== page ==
As early as last year, during the presidential campaign period, Trump’s military plans have made headlines in numerous websites. Now that he is finally in office, which of those he promised will actually be implemented? We are yet to find out.
Meanwhile, here’s a good background of what the newly elected president has in mind in terms of military related programs.
Trump’s Military Plan
In a nutshell, Trump intends to accomplish the following for national defense:
- Army personnel of 540,000
- Navy fleet with 350 ships from the current 272
- Marine Corps with 36 battalions
- Air Force with at least 1,200 fighter planes and jets
- State-of-the-art missile systems and nuclear weapons as well as more military equipment
- Battle plan to defeat or even eliminate ISIS and similar treats
- Enhanced cyber security
- Eliminate military related budget sequestration
“I’m going to make our military so big, so powerful, so strong, that nobody — absolutely nobody — is gonna to mess with us,” is Trump’s statement in context.
He cited potential security threats posed by North Korea, China, Russia, Iran and extremism, particularly Islamic in nature as the reasons behind this bold military move.
Additional Active Duty Personnel
The total number of active Army soldiers was supposed to be scheduled to drop to 460,000 this year (2017).
Other than the Army, additional 13,000 sailors may be expected as well.
Equipment and Infrastructure
The previous administration (Obama), spent billions of dollars developing missile defense systems. While the project isn’t completely successfully based on tests, Donald Trump aims to continue the process. The same applies to hastening the production and procurement of all other military equipment including submarines, tanks, bombers, nuclear warheads and more.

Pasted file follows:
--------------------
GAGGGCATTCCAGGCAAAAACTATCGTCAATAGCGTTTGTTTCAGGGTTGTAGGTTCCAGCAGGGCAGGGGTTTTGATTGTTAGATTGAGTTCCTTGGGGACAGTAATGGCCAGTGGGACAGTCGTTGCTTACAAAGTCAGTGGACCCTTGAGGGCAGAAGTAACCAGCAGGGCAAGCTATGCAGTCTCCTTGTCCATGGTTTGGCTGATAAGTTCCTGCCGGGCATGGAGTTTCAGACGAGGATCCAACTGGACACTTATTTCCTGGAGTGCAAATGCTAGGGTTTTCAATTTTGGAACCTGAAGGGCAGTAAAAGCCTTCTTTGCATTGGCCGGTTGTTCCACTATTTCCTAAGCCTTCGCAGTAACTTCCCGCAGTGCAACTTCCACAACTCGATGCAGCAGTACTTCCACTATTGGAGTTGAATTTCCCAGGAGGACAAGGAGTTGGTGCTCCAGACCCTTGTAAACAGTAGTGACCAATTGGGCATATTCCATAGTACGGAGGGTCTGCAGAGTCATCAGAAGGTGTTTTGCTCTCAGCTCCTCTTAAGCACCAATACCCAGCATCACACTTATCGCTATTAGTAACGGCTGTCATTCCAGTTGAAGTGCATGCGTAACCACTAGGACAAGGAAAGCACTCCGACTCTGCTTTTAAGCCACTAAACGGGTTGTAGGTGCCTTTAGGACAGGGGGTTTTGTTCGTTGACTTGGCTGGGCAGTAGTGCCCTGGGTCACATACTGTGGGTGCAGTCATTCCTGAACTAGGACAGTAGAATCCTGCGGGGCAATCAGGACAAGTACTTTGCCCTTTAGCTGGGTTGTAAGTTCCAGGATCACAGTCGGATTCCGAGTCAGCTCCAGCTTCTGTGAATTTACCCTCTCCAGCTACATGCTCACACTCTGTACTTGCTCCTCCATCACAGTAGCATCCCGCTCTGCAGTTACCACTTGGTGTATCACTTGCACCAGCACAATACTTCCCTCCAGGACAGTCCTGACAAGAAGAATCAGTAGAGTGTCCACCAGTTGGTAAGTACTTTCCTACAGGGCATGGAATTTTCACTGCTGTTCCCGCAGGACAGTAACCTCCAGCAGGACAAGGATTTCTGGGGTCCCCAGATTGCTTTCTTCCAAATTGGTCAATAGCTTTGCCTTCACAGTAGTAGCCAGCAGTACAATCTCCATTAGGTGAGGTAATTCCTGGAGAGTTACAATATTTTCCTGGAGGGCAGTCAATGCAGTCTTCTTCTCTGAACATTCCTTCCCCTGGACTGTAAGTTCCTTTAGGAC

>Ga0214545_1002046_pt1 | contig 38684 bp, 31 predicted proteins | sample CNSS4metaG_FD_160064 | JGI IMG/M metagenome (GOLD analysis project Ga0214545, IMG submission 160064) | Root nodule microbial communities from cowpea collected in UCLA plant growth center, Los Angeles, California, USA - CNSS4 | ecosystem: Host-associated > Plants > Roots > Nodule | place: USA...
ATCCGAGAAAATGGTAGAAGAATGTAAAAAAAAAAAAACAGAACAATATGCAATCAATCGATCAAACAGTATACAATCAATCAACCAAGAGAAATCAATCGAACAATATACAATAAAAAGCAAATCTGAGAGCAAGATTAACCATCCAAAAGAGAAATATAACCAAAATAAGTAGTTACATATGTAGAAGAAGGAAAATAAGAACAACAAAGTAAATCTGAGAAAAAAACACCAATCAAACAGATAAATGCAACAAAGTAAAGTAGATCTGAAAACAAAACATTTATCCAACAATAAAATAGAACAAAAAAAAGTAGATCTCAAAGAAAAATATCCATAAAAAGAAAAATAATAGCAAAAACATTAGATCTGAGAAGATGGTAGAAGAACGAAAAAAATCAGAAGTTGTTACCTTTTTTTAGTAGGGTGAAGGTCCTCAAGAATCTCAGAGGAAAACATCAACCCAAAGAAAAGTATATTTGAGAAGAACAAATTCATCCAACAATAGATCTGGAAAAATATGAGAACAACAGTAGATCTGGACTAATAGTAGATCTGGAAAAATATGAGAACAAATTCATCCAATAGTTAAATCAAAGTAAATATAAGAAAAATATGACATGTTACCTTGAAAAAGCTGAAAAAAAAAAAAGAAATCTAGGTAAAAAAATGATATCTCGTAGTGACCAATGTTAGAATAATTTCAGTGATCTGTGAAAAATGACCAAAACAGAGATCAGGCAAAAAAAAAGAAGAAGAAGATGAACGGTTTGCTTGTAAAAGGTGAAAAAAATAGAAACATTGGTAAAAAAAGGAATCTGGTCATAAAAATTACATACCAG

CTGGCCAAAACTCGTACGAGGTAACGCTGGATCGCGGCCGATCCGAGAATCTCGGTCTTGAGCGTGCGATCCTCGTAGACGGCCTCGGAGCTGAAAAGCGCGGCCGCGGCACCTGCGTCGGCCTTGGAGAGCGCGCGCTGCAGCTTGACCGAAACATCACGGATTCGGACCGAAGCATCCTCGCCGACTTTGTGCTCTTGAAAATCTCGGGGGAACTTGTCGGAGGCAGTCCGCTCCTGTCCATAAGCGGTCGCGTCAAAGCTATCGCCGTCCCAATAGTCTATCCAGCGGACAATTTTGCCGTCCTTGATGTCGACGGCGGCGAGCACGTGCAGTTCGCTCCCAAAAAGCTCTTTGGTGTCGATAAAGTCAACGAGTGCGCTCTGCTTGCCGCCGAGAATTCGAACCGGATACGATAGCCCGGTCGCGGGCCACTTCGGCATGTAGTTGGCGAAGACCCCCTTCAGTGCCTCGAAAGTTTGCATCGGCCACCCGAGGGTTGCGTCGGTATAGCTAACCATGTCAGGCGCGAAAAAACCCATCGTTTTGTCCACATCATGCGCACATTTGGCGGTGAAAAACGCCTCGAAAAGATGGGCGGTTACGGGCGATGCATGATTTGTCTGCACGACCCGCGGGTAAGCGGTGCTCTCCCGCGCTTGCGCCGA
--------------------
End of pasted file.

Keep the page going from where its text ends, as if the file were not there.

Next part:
In terms of cyber threats and attacks, it’s notable to mention how supposed Russian hackers were blamed for leaks during the 2016 presidential race, including Hillary Clinton’s email scandal.
Trump expects Gen. Joseph Dunford and other high ranking military officials to present a military strategy to defend the U.S.’ interests against ISIS; if not, defeat the extremist group.
Cost and Budget
Experts predict that the manpower increase as well as equipment and infrastructure upgrade may cost $90 billion per year in terms of military expenditures.
The Budget Control Act of 2011 resulted in military spending drop from 2010 to 2013 although there had been a marginal increase from 2014 to 2015.
How will the budget be procured? This part is quite unclear although The Donald did lay flat a plan including the following (quoted as is):
- conducting a full audit of the Pentagon
- eliminating incorrect payments
- reducing duplicative bureaucracy
- collecting unpaid taxes
- ending unwanted and unauthorized federal programs
Among currently implemented federal programs, Obamacare may possibly be one of the first to go as the newly elected president believes it’s one of the reasons behind increasing unemployment rate and decreasing wages.
Related: All posts about Trump
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